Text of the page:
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  • 1999-4 ISSUES

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  • ISSUE 4/1999

                                                                                                                                                      ;4-1999 

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  • Fifteen countries in Africa have joined forces to offer a single business law environment, in order to facilitate worldwide trade with businesses . OHADA - the Organization for the Harmonization of Business Law in Africa - has been working since 1993 to create a unified set of laws and rules. These were issued in 1998 and 1999 and are immediately applicable.

    Specialized carpet trade fairs allow producers to explore tastes and requirements of potential buyers, note competition and trends and reinforce a national image, which helps generic promotion. Contact information is given below for major carpet trade fairs located in Europe.

    Experts from six countries prepared export development strategies for the ITC Executive Forum. Fuller versions are available on the ITC Executive Forum web site.

    Faulty letters of credit are a common problem for companies involved in international trade. The eight steps outlined in this article can help companies reduce errors in the documentation required for letters of credit, easing the way for smooth payment.

    To encourage economic growth through export-led development, ITC believes that technical assistance is most needed in three areas: helping businesses understand WTO rules; strengthening enterprise competitiveness; and developing new trade promotion strategies.

    These selected examples from academic experts and international organizations formed part of the contributions to the event. Further contributions can be found on the Executive Forum Web site and in the forthcoming publication, Redefining Export Promotion.

    ITC held its first Executive Forum on national export strategies, bringing together trade development officials, business executives and academic experts from 22 countries in Annecy, France from 26 to 29 September 1999. The participants - who came from all world regions, with many from least developed countries - discussed the need to redefine trade promotion, in light of fast-paced change in the international trade environment.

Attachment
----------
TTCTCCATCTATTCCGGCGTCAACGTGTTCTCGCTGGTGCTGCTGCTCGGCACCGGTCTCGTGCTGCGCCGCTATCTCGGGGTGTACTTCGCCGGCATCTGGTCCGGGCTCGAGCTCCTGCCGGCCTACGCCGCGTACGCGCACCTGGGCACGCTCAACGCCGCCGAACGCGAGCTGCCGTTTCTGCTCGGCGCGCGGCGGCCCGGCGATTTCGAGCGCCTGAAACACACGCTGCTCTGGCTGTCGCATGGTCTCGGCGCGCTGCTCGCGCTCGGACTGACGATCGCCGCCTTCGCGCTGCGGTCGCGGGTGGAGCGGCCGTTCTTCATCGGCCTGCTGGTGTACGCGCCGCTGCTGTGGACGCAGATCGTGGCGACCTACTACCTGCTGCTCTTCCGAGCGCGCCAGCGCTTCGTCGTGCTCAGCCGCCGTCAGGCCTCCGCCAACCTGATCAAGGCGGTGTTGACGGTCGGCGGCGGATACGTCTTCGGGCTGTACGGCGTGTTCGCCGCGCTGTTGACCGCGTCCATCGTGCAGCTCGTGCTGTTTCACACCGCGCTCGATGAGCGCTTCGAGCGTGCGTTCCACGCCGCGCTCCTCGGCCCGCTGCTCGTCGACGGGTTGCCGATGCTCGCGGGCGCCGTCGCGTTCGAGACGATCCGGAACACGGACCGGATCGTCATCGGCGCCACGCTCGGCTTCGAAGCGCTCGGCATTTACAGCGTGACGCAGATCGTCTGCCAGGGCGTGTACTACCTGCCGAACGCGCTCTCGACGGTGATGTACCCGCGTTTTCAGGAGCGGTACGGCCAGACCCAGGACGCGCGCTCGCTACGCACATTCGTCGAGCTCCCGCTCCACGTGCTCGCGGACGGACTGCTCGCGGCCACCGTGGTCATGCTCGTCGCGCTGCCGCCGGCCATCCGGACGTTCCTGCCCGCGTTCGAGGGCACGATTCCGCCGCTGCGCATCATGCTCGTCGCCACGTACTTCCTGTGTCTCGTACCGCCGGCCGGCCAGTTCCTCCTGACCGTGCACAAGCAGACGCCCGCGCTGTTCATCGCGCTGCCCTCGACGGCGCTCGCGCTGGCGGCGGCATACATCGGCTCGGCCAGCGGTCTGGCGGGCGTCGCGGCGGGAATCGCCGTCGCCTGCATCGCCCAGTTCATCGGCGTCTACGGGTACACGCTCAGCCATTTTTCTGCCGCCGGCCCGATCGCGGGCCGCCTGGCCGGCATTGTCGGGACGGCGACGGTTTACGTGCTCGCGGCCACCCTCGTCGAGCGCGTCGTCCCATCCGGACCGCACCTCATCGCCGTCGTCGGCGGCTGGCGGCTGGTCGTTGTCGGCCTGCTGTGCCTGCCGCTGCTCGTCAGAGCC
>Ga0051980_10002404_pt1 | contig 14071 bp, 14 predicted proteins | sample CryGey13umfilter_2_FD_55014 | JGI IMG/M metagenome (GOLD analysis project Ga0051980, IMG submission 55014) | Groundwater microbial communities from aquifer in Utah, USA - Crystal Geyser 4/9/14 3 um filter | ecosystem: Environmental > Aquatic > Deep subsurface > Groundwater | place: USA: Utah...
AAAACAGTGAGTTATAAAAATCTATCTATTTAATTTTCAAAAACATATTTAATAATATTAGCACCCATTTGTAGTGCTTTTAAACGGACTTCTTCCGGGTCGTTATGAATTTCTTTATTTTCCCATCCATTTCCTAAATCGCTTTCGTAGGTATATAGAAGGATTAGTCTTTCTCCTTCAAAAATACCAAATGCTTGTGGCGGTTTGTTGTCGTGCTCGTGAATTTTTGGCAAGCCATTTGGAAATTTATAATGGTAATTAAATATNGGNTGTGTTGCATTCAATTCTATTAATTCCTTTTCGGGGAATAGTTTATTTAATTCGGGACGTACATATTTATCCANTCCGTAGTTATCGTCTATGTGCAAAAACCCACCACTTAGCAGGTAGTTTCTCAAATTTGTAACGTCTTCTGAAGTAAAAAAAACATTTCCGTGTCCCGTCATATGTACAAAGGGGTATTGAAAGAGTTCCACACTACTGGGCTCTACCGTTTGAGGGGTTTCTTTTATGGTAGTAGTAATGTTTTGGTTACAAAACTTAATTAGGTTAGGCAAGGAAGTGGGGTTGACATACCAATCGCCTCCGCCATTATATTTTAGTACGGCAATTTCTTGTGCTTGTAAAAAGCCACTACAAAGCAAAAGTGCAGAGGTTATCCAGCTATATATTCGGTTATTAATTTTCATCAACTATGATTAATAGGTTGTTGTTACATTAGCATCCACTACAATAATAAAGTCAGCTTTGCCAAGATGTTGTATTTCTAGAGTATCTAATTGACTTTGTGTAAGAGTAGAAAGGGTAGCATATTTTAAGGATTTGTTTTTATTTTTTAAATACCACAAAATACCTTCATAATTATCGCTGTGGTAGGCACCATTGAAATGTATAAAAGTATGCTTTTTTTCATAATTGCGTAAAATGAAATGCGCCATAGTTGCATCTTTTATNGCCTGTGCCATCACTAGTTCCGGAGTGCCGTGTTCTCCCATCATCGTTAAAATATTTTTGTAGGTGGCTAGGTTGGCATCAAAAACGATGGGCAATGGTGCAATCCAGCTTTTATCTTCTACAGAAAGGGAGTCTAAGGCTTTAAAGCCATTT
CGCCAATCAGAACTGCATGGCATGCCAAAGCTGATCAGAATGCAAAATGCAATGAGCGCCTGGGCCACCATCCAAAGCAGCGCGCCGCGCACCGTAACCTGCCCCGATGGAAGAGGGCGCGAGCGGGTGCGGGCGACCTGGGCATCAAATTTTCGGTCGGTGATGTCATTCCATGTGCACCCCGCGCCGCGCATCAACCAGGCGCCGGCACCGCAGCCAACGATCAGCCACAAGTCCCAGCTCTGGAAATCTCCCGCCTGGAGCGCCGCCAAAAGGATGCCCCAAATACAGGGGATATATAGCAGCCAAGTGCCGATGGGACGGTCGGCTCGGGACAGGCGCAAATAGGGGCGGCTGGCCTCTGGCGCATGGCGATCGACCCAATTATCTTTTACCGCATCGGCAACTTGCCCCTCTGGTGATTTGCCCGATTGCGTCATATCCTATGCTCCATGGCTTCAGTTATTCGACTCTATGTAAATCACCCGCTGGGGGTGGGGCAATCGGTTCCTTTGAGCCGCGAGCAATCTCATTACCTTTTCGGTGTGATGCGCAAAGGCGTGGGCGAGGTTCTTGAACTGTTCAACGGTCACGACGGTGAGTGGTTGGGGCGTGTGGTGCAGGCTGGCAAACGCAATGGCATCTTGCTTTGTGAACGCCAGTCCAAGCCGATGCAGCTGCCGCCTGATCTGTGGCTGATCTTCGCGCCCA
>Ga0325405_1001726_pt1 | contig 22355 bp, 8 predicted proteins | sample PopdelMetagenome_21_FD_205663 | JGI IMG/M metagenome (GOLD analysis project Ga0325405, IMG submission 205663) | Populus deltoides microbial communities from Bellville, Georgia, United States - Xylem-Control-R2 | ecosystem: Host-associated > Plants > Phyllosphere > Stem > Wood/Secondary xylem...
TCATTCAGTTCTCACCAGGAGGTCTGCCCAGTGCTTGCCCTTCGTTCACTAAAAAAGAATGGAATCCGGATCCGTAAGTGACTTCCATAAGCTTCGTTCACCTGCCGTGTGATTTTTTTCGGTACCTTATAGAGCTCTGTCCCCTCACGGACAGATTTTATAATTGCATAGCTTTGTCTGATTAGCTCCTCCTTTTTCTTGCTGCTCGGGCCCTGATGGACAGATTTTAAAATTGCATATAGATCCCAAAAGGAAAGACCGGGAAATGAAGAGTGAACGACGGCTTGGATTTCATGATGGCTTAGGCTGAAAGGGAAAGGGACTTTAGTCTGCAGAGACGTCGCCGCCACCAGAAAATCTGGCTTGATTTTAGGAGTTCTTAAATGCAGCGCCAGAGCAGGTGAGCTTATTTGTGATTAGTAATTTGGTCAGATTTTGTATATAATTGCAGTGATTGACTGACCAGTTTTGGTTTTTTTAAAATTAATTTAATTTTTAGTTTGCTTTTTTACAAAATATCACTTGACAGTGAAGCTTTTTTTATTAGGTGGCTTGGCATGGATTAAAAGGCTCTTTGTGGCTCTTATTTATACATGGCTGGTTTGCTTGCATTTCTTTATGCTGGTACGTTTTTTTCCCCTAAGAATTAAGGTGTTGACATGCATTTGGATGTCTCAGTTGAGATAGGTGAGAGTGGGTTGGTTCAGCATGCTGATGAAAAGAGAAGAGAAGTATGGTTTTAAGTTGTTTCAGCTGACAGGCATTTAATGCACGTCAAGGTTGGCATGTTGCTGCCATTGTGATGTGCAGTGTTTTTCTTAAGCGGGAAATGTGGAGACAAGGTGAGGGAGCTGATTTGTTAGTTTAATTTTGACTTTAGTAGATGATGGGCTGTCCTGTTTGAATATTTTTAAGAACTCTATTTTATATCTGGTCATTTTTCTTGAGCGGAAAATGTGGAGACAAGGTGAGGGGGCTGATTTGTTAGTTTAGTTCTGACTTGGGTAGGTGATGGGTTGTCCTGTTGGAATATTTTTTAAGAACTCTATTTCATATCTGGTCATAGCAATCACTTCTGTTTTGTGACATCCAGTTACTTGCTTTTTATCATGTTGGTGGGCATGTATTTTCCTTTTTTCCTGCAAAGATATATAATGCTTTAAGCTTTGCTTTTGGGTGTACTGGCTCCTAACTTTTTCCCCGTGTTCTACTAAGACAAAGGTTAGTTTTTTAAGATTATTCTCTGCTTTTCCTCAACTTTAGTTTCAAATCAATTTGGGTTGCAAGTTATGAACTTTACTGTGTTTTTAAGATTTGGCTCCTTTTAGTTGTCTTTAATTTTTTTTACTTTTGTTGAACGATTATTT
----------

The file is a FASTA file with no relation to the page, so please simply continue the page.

During the Third WTO Ministerial Conference (Seattle, 30 November - 3 December 1999), U.S. President Clinton invited the heads of several multilateral organizations to share views on what their agencies could do to support the least developed countries in building national capacity to take advantage of trade liberalization. The following summarizes the views expressed by J. Denis Bélisle, Executive Director of ITC.

    Developing and transition economies increasingly participate in the evolving WTO system. These countries, and especially the least developed among them, repeatedly request ITC for practical technical assistance for those who actually do the exporting - the business community.

    Viewpoint from Nepalby Padma Jyoti "Where do we go from here?" is a wise question to ask, especially at the end of the first leg of any journey. Before coming to Annecy, many of us thought that we knew exactly where we were going. But Mr. Bélisle and Mr. Ricupero on the very first day told us that for our journey, traffic rules have been changed and driving speeds have been raised to dangerously high levels.

    Since the Uruguay Round of trade agreements was completed in 1994, rapid evolution has occurred in several business areas that would have been difficult to predict then, including electronic commerce, industrial clustering and out-sourcing. Many entrepreneurs in developing countries are ill-equipped to respond. Traditional trade promotion services are no longer sufficient. To respond strategically, ITC organized its first Executive Forum, bringing together trade development professionals from 22 countries. This Close Up section highlights the event.

    ITC organized a two-week study tour to the Philippines, Thailand and Singapore for a group of key Indian government officials, experts and exporters.

    Producers and exporters of traditional carpets and kilims need new marketing approaches to meet today's challenges: an increase in machine-made carpets that imitate Oriental rugs and kilims; growing consumer interest in environmentally friendly products; and consumer concern about child labour.Repositioning carpets as "tokens of heritage", joining industry forces to educate consumers, using the Internet effectively and making the right contacts are among the ways producers and exporters can stay competitive. ITC is working with several international organizations to give greater identity to hand-made carpets in trade statistics. This change would give policy makers more accurate data for trade development planning. María-Mercedes Sala, ITC Market Development Officer for artisanal products, reports.

    Trade promotion and facilitation bodies, both in exporting and importing countries, can be tapped to support the efforts of the developing country exporters. (See the Index to Internet Sources on ITC's web site, at http://www.intracen.org/itc/infobase/infobase.htm for contact information.) Some of these organizations specifically focus on the carpet trade sector.A series of norms and regulations are in force in the major export markets. The norms and regulations deal with product aspects as well as trade-related aspects. These considerations cover quality, health and safety; packaging, labelling and packaging waste; environmental considerations; and working conditions. Below are sample contact points for certification, inspection, market trends and import facilitation.For more information contact María-Mercedes Sala, ITC Market Development Officer, at sala@intracen.org